‘Fixer Upper’ hosts propose useful home projects for 2015

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On their HGTV hit series “Fixer Upper,” now in its second season, Chip and Joanna Gaines take buyers in central Texas to see several houses that need work, and then restore the chosen property down to the last stud, turning it into something drool-worthy.

Though budgets can go higher, a majority of these projects are under $200,000, including purchase price and renovation. One of their more spectacular renovations, for example, was a bullet-ridden mess purchased for about $10,000 and overhauled for an additional $100,000.

Between demolition and the big reveal, viewers also get to see the couple at their own home, a vintage farmhouse on 40 acres in Waco, taking care of their four kids (ranging in age from 5 to 10) and an ever-growing menagerie (including cats, dogs, chickens, turkeys, goats and a horse; pigs and donkeys are next).


He provides the muscle (i.e., he’s the contractor), she provides the beauty (she’s the designer and proprietor of Magnolia, a local and online home goods store), and their funny, flirty, can-do attitude gives DIYers hope for their own projects.

We asked these experts in the art of revamp for advice on projects homeowners should tackle this year.

He said:

“There are a lot of things you can do for under $1,000 that will get you a lot of bang for your buck, like changing your [furnace] air filters. Most people do it every couple of months or just once a year, but I do it monthly. There’s a lot of dust that can get stuck up in there.

“Caulk and/or weather strip around your windows and doors -- you’ll save a lot of money by keeping the warm or cold air in the house.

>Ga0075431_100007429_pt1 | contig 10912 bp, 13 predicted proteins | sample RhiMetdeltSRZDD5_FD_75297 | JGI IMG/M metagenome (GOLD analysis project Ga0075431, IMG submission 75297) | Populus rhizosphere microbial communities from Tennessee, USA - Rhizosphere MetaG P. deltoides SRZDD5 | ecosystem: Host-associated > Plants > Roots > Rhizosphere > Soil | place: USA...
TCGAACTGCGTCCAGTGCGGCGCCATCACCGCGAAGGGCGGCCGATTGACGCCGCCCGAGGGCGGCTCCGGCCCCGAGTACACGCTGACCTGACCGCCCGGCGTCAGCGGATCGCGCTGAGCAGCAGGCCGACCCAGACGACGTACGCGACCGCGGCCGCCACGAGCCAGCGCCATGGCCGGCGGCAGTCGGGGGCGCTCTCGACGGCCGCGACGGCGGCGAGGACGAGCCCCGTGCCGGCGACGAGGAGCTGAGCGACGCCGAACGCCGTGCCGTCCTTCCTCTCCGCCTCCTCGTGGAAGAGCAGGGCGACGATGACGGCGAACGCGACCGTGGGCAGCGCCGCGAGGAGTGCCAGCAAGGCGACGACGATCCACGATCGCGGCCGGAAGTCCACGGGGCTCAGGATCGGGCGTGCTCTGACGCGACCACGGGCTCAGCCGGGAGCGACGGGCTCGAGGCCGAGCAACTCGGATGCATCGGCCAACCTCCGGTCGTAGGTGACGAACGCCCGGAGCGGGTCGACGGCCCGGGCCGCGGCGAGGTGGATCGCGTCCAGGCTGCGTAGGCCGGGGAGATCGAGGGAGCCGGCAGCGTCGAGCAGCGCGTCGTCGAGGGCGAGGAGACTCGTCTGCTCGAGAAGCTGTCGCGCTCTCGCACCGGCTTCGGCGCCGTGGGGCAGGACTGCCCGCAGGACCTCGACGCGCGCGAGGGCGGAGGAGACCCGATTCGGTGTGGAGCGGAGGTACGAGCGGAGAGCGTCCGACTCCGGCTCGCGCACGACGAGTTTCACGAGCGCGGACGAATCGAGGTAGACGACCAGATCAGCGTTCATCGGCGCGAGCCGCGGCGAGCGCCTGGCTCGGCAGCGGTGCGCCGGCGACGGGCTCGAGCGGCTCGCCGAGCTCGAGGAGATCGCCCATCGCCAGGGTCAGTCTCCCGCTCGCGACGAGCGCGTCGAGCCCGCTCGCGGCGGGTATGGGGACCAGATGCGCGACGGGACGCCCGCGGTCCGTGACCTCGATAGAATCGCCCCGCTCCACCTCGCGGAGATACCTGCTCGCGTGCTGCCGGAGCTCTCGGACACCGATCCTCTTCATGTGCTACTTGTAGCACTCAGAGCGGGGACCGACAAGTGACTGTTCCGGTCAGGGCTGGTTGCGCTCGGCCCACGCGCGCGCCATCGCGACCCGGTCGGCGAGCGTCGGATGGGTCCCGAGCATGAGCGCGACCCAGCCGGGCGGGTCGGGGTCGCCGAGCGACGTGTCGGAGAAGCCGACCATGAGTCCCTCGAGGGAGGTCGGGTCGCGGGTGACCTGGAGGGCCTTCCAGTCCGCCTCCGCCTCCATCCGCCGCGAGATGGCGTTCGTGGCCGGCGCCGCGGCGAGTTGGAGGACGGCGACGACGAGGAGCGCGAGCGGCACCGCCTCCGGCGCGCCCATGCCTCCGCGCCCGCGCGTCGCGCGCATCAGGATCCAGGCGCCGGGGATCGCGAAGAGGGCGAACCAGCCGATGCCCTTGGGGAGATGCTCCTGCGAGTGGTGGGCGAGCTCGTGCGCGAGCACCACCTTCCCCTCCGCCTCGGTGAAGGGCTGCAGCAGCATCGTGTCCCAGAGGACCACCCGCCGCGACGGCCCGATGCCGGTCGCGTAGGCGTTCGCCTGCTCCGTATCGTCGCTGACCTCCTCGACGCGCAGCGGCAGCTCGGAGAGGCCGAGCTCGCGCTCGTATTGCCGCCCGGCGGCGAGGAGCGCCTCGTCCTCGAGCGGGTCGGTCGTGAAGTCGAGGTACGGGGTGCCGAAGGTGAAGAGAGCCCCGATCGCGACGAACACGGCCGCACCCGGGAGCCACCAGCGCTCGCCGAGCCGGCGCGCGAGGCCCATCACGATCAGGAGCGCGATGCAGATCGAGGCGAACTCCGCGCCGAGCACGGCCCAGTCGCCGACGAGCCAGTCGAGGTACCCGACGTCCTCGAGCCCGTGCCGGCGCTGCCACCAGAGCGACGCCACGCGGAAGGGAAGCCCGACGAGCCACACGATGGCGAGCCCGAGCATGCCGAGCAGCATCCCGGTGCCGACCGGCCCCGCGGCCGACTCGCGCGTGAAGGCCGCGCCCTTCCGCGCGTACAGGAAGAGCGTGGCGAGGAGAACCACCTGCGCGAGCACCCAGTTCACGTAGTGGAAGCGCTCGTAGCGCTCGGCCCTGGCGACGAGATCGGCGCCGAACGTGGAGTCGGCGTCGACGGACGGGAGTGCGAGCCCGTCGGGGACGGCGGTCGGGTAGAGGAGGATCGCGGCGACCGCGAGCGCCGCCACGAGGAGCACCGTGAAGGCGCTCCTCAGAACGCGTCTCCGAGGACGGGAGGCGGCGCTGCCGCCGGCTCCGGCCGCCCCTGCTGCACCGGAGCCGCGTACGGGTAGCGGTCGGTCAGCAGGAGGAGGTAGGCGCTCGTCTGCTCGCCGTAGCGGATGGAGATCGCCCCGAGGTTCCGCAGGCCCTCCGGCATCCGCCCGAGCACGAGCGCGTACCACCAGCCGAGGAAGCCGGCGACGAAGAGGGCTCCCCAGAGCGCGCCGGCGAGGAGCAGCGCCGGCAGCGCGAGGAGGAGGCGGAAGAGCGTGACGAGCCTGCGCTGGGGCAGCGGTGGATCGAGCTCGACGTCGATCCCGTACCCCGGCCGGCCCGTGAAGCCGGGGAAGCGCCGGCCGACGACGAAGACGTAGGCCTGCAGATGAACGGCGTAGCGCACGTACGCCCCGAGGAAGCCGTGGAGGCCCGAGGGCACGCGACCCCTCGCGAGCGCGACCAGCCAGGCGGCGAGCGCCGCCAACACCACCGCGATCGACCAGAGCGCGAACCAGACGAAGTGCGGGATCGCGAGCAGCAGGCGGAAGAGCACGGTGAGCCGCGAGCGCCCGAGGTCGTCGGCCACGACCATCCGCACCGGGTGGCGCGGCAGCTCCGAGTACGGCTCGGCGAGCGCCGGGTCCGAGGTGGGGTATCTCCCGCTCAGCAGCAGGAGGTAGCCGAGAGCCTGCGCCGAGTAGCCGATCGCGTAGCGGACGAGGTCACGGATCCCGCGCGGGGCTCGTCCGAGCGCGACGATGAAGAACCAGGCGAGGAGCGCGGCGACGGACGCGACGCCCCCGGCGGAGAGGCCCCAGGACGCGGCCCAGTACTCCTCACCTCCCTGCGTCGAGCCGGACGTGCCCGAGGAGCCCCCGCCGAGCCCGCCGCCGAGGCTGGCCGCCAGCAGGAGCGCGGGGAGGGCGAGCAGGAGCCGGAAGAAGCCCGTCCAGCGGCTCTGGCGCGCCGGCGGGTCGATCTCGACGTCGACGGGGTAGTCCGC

“Change your toilet to a low-flow and you’ll save a lot on your water bill. With a little bit of elbow grease, it’s not hard to install a new toilet -- you can look online -- but for a few hundred dollars, you can hire someone to do it for you. And you can buy the toilet for around $200-300.


“Fix that leaky faucet! You don’t realize it, but all that water adds up over time and you’re losing a significant amount of money over the course of a year. Again, if you can’t do it yourself -- but most people can -- hire someone to do it for you.”

If you have $5,000-$10,000 to spend and can hire a local contractor: “Replace your windows for more energy-efficient ones -- this will save a lot of money.”

“Repair or replace your roof; this can easily cost more, depending on size and where you live.

“Replace your HVAC heating/cooling systems. If your systems aren’t working properly, it’s costing you money.

“Insulate your home; the old-fashioned pink [fiberglass] stuff will do, but I like the foam, which is expensive but super-efficient.”

She said:


“The easiest way to instantly freshen up a room is with paint. I like a light and airy feel, so one of my go-to colors is pale gray with a hint of blue or green. It’s neutral and you can pretty much put any color in the room with it.

“Changing the light fixtures makes a big difference. You can find something beautiful for $100-$150 and either install it yourself or hire someone. My electrician charges $100. And keep your eye open for a chandelier at a flea market or second-hand store.

“There are things you can do in the kitchen instead of spending $20,000 and up to get a new one. For $2-$3 apiece, buy new hardware for the cabinets and drawers. And you can retile the backsplash yourself for around $200. Painting the cabinets is a little harder because it’s oil-based paint, but you can do that too for around the same amount. If you do all these things over a period of time, before you know it, your kitchen looks completely different.

“You can give your living room a new look for the season just by buying new throw pillows or just new covers and adding a throw or two.

“Something I run into all the time involves children’s rooms. A client will have invested a lot of money into a nursery and then the child starts growing up -- say, she’s 5 now -- and the room needs to be updated. My feeling is the older the kid, the simpler the update. So start by painting the walls a new color and then add new linens -- change the duvet or quilt -- and maybe an area rug. Play with patterns. You can do this every few years as the kid grows up!”

Season 2 of “Fixer Upper” airs at 9 p.m. Tuesdays on HGTV.


Twitter: @latimeshome